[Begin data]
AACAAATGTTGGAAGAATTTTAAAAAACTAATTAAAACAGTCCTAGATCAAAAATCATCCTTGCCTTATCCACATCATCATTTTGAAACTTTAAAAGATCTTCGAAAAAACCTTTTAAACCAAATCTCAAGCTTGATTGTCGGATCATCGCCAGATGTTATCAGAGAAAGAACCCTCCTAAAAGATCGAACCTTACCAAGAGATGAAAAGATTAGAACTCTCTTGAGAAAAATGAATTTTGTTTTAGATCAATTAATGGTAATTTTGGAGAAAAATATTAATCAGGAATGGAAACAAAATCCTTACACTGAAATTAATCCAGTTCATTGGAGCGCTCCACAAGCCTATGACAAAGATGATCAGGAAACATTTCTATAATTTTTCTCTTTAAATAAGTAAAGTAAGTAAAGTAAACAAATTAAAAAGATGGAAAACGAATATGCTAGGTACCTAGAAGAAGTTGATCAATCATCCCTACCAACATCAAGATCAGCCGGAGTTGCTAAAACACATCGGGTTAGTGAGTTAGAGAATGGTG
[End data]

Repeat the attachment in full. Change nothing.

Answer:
AACAAATGTTGGAAGAATTTTAAAAAACTAATTAAAACAGTCCTAGATCAAAAATCATCCTTGCCTTATCCACATCATCATTTTGAAACTTTAAAAGATCTTCGAAAAAACCTTTTAAACCAAATCTCAAGCTTGATTGTCGGATCATCGCCAGATGTTATCAGAGAAAGAACCCTCCTAAAAGATCGAACCTTACCAAGAGATGAAAAGATTAGAACTCTCTTGAGAAAAATGAATTTTGTTTTAGATCAATTAATGGTAATTTTGGAGAAAAATATTAATCAGGAATGGAAACAAAATCCTTACACTGAAATTAATCCAGTTCATTGGAGCGCTCCACAAGCCTATGACAAAGATGATCAGGAAACATTTCTATAATTTTTCTCTTTAAATAAGTAAAGTAAGTAAAGTAAACAAATTAAAAAGATGGAAAACGAATATGCTAGGTACCTAGAAGAAGTTGATCAATCATCCCTACCAACATCAAGATCAGCCGGAGTTGCTAAAACACATCGGGTTAGTGAGTTAGAGAATGGTG